Many of the fastest-shrinking populations will be in Asia and central and eastern Europe. Populations are expected to more than halve in 23 countries and territories, including Japan (from around 128 million people in 2017 to 60 million in 2100), Thailand (71 to 35 million), Spain (46 to 23 million), Italy (61 to 31 million), Portugal (11 to 5 million), and South Korea (53 to 27 million). An additional 34 countries are expected to have population declines of 25 to 50%, including China (1.4 billion in 2017 to 732 million in 2100).
“A very real danger exists that, in the face of declining population, some countries might consider policies that restrict access to reproductive health services, with potentially devastating consequences. It is imperative that women's freedom and rights are at the top of every government's development agenda,” says Dr Murray.
Huge shifts in global age structure
As fertility falls and life expectancy increases worldwide, the number of children under 5 years old is forecasted to decline by 41% from 681 million in 2017 to 401 million in 2100, while the number of individuals older than 80 years is projected to increase six-fold, from 141 million to 866 million. Similarly, the global ratio of adults over 80 years to each person aged 15 years or younger is projected to rise from 0.16 in 2017 to 1.50 in 2100, in countries with a population decline of more than 25%.
According to the team, the new population forecasts highlight the huge challenges to the economic growth of a shrinking workforce, the high burden on health and social support systems of an aging population, and the impact on global power linked to shifts in the world population. “Huge shifts are predicted in the global age structure, with an estimated 2.37 billion individuals over 65 years globally in 2100, compared with 1.7 billion under 20 years,” they add.
Declining working-age populations
Dramatic declines in working age-populations are forecasted in countries such as India and China, which will hamper economic growth and lead to shifts in global powers. The study also suggests that population decline could be offset by immigration, with countries that promote liberal immigration better able to maintain their population size and support economic growth, even in the face of declining fertility rates. The model predicts that some countries with fertility lower than replacement level, such as the US, Australia, and Canada, will probably maintain their working-age populations through net immigration, but cautioned that there is considerable uncertainty about these future trends.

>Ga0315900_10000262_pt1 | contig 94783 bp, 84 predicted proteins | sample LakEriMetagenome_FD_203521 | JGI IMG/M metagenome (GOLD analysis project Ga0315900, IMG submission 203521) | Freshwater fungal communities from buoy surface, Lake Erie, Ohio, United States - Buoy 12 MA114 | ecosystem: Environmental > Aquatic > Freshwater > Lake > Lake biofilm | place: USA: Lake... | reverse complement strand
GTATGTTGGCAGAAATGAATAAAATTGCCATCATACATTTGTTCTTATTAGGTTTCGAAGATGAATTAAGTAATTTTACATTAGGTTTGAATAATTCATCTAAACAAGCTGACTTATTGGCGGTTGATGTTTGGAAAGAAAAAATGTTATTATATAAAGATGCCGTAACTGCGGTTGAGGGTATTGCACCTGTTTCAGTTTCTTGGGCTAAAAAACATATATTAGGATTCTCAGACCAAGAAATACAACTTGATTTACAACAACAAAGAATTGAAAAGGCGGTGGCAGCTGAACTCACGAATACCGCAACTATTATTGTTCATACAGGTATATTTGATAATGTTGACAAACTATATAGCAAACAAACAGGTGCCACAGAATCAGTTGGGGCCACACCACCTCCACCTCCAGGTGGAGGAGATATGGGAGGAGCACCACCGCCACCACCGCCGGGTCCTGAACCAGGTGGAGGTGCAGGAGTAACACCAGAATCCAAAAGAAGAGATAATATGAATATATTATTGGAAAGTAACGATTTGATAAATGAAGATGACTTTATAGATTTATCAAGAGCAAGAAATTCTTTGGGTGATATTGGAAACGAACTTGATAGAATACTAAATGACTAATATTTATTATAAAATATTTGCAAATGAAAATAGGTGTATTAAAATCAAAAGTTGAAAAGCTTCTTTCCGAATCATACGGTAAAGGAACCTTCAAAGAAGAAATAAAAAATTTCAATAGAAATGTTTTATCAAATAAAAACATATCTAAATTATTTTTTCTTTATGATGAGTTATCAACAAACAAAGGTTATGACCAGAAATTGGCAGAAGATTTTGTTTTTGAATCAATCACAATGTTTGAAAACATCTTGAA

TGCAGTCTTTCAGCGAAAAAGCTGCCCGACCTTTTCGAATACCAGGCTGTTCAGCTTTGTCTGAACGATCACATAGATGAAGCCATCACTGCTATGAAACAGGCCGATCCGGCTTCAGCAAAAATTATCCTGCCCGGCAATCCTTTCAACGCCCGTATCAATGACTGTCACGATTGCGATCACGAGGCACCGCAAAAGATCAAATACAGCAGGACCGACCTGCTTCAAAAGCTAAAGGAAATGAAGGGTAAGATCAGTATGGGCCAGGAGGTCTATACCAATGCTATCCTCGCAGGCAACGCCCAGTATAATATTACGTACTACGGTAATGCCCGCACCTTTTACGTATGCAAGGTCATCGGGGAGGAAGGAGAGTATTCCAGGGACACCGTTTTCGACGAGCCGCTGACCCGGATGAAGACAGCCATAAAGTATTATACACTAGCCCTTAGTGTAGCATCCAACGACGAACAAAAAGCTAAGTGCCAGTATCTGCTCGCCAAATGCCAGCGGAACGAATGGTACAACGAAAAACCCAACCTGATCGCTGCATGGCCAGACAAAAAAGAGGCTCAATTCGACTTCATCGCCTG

In 2100, the US is forecasted to have the fourth largest working-age population in the world (around 181 million), after India, Nigeria, and China — with immigration likely sustaining the US workforce, “with the largest net immigration in absolute numbers.” However, the US liberal immigration policies have faced a political backlash in recent years, threatening the country's potential to sustain population and economic growth, says the study. “While China is set to replace the US in 2035 with the largest total gross domestic product (GDP) globally, rapid population decline from 2050 onward will curtail economic growth. As a result, the US is expected to reclaim the top spot by 2098, if immigration continues to sustain the US workforce,” write authors.
While the number of working-age adults in India is projected to fall from 762 million in 2017 to around 578 million in 2100, it is expected to be one of the few, if only, major powers in Asia to protect its working-age population over the century, shows analysis. The UK, Germany, and France are expected to remain in the top 10 for largest GDP worldwide at the turn of the century, but Italy (from rank 9 in 2017 to 25 in 2100) and Spain (from 13 to 28) are projected to fall down the rankings, reflecting much greater population decline.
“The societal, economic, and geopolitical power implications of our predictions are substantial. In particular, our findings suggest that the decline in the numbers of working-age adults alone will reduce GDP growth rates that could result in major shifts in global economic power by the century's end. Responding to population decline is likely to become an overriding policy concern in many nations, but must not compromise efforts to enhance women's reproductive health or progress on women's rights,” says Stein Emil Vollset, first author and IHME Professor.